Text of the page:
Text of Reflection and Prayer
Good evening, Brookfield! We’re gathered tonight from many different faith traditions and from no faith tradition, and I want to respect that. I speak from a tradition, progressive Christianity, that respects other traditions, and tries to appreciate their teachings without appropriation. Please forgive me if I step over that line tonight—it is unintended, and I welcome education.
This is a vigil for the children separated from their parents as they crossed the border, as they entered this country. Children—infants to teenagers—taken from their parents, from the only caretakers they knew, without explanation, many of the children unable to speak in any language, handed over to for-profit child care providers who were not properly screened. The result has been children who are traumatized—no longer bonded to their parents when they are reunited, who do not recognize or trust their parents, who have been abused, medicated to keep them docile or quiet, shipped to other parts of the country, inadequate records kept, in effect lost in the system—by an administration that thought no-one would notice, no-one would care. We noticed, we care.
In both Christian and Jewish tradition, the Divine is often seen as a loving parent—“You are my child, today, today I have begotten you.” Israel is the Holy One’s child—“Like a child on leading strings, I led you.”
In the Christian writings, in the Gospels, children appear frequently as symbols of innocence—“if someone should lead these children astray, it would be better for them that they have a millstone tied around their neck and they be drowned in the sea.” “Let the children come to me,” Jesus said. “Who would give their child a serpent when he asks for fish?”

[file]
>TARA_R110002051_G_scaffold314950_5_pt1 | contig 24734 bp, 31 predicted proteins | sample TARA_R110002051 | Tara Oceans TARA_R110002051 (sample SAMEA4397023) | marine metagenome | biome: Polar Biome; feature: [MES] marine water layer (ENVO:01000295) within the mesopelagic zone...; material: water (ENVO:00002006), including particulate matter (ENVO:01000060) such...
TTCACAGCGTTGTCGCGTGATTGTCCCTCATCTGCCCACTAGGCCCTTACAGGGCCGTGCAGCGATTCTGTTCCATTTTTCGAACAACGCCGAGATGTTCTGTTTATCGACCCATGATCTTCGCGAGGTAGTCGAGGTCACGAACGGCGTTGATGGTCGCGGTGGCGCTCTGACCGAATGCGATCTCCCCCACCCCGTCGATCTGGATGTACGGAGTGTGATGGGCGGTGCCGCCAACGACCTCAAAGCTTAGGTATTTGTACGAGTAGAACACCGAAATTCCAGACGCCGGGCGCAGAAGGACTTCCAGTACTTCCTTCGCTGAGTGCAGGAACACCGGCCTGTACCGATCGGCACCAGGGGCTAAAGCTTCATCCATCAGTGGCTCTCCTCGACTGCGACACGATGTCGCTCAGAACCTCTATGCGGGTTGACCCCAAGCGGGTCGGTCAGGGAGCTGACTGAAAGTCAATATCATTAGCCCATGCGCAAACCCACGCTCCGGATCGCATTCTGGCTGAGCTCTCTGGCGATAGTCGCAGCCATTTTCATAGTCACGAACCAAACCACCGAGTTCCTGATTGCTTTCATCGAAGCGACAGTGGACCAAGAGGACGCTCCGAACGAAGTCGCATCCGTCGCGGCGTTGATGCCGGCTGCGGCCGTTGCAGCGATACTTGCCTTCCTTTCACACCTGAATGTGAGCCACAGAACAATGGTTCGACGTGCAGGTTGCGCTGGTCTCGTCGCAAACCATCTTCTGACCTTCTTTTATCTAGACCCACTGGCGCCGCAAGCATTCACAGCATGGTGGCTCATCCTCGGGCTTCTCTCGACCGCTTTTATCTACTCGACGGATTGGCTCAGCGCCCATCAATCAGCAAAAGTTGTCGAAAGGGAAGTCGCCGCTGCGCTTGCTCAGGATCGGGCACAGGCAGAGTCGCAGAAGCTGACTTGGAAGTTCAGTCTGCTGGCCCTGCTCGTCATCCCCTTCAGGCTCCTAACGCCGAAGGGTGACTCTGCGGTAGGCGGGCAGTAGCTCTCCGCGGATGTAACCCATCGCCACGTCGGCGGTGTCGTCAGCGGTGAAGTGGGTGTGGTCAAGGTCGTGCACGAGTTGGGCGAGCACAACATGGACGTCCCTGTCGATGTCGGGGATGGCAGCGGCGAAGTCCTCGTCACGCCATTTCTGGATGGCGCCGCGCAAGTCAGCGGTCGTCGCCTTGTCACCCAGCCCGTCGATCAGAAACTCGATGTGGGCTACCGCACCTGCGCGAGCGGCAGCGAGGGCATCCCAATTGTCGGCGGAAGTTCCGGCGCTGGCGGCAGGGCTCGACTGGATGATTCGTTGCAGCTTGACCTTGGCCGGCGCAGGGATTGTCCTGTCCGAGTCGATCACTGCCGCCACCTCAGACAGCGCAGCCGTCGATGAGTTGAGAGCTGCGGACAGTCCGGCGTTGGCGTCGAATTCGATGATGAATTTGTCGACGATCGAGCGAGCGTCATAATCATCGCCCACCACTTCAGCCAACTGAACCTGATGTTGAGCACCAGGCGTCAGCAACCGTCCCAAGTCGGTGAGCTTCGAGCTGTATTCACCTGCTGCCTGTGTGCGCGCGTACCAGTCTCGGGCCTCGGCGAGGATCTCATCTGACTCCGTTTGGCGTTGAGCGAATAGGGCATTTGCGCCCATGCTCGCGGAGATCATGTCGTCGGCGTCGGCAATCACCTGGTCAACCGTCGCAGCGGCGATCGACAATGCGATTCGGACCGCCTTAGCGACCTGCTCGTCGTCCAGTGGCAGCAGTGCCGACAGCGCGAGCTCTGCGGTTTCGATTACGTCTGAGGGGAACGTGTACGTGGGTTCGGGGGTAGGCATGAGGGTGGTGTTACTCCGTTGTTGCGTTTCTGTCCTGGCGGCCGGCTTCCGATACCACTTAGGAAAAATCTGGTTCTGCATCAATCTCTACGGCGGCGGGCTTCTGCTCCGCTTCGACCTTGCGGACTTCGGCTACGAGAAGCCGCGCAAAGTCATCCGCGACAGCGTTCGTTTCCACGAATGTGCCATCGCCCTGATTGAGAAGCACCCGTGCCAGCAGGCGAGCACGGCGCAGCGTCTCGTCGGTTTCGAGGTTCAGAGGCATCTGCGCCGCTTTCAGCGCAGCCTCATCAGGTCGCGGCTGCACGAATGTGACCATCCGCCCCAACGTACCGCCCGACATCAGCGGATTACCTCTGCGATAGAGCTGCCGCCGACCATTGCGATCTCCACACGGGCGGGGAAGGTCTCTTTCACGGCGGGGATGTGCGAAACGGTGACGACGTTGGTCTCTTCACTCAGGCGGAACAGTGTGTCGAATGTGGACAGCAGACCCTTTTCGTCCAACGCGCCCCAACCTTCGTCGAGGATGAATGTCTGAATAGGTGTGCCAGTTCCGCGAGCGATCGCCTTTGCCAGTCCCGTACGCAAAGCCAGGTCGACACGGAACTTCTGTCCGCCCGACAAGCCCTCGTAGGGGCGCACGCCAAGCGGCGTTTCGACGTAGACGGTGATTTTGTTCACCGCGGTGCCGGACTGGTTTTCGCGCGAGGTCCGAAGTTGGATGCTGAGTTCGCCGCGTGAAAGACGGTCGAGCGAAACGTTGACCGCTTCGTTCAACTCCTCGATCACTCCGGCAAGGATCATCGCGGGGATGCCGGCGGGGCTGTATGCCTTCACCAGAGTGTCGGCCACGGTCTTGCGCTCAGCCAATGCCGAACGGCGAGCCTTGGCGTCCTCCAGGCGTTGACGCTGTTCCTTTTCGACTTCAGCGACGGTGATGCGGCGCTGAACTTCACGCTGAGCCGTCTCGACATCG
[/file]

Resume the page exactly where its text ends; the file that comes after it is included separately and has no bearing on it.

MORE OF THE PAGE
And there is no greater mourning than that of a mother for her children. The prophet Jeremiah says:: "A voice is heard in Ramah, mourning and great weeping, Rachel weeping for her children and refusing to be comforted, because they are no more."
This is the voice of our immigrant sisters, weeping for their children—they do not know where to find them; they have been taken from them. We, who are the privileged ones who live here, this is our cause—to insist that our elected leaders in Congress and the administration find those children, return them to their rightful parents, help them heal—they will never be the same, but help them—and change this hateful, evil policy—remove it from our land. This is what justice demands.
All spiritual paths that I have studied, all moral systems I have read of, have one tenet in common. “Do to others what you would want done to you.” Whether you follow a spiritual path or not, we can all agree on this. And we would want our children kept with us.
My friends and neighbors, do not tire of this work, this struggle, this fight. We remember, we work, for these children, to return them to the place they belong—with their families, where they belong. I’d like to offer a moment of prayer to strengthen and encourage us in this work, in this struggle.
Holy One, Creator of the Universe, Allah, You Who Are, Grandfather; Higher Power; we have gathered today to remember these children and families and to gather courage and strength from those memories. Give us wisdom and teach us your ways; may we speak truth to power, demanding answers and justice for these children. Do not let us weaken or give up out of frustration or weariness; remind us of your love for us, like a parent for a child, and that as we are never abandoned by you, we cannot allow this administration, or any human power to abandon these children either. Grant us an open heart to love and strong shoulders to bear any burdens, until the day comes when all the children are home with their families and justice is served upon those who separated them, and the policies are changed, so that no more children will suffer as these have suffered. May it be so, may it be so, may it be so. Amen.